Here are some factoids on instances where Stephen King's books have been challenged and some commentary on the subject from the man himself:

The Shining
Considered dangerous because it "contains violence and demonic possession and
ridicules the Christian religion."
Challenged by Campbell County, Wyoming, school system, 1983.
Banned by Washington County, Alabama, Board of Education, 1985.
(all from gumbopages)

The Stand
Reason: "sexual language, casual sex, and violence"

Banned and Challenged Books In Texas Public Schools

2002-2003 The Brookeland ISD reported that all Stephen King books were banned in all district schools.

The challenge was brought by a parent, and “…also brought to the attention of the Board of

Trustees.” This challenge was listed as one entry in our main report or our summary tables, since
it was not specific as to title and because of the large number of Stephen King titles in existence. (from ACLU Texas)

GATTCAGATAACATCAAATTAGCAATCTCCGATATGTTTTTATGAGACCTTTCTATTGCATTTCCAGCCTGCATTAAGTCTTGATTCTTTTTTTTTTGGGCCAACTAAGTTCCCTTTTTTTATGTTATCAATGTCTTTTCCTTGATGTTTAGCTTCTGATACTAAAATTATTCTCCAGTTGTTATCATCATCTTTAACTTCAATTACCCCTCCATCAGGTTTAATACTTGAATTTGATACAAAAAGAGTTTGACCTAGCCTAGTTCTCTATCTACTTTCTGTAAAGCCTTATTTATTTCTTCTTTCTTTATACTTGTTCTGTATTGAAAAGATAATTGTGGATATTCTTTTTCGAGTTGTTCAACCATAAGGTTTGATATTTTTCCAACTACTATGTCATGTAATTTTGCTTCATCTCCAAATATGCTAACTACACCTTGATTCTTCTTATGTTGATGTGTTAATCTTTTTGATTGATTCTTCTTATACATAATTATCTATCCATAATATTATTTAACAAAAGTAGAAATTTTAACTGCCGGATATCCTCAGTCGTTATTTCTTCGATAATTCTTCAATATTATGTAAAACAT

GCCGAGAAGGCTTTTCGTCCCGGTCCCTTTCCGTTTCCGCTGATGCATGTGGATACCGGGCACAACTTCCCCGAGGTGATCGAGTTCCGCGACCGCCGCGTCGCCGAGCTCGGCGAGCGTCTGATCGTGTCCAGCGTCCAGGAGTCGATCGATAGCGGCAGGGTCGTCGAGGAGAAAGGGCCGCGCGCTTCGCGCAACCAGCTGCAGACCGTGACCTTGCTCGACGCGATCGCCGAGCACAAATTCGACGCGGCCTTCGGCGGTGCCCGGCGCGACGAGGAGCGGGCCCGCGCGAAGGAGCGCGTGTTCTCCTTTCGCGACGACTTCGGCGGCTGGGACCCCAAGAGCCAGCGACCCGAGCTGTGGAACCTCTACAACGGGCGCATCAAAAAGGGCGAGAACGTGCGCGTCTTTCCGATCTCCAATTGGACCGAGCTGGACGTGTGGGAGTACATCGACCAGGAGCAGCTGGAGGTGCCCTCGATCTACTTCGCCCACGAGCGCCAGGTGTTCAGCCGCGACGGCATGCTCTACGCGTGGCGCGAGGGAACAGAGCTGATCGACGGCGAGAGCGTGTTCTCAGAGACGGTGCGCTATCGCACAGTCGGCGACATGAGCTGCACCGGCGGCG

Carrie
Considered "trash" that is especially harmful for "younger girls."
Challenged by Clark High School library, Las Vegas, Nevada, 1975.
Placed on special closed shelf in Union High School library, Vergennes,
Vermont, 1978.


This quote was taken from an article Stephen King wrote which was published as a guest column in the March 20, 1992 issue of The Bangor Daily News. Read the entire article here.

So, just for the record, here is what I'd say if I still took time out from doing my work to defend it.

First, to the kids: There are people in your home town who have taken certain books off the shelves of your school library. Do not argue with them; do not protest; do not organize or attend rallies to have the books put back on their shelves. Don't waste your time or your energy. Instead, hustle down to your public library, where these frightened people's reach must fall short in a democracy, or to your local bookstore, and get a copy of what has been banned. Read it carefully and discover what it is your elders don't want you to know. In many cases you'll finish the banned book in question wondering what all the fuss was about. In others, however, you will find vital information about the human condition. It doesn't hurt to remember that John Steinbeck, J.D. Salinger, and even Mark Twain have been banned in this country's public schools over the last 20 years.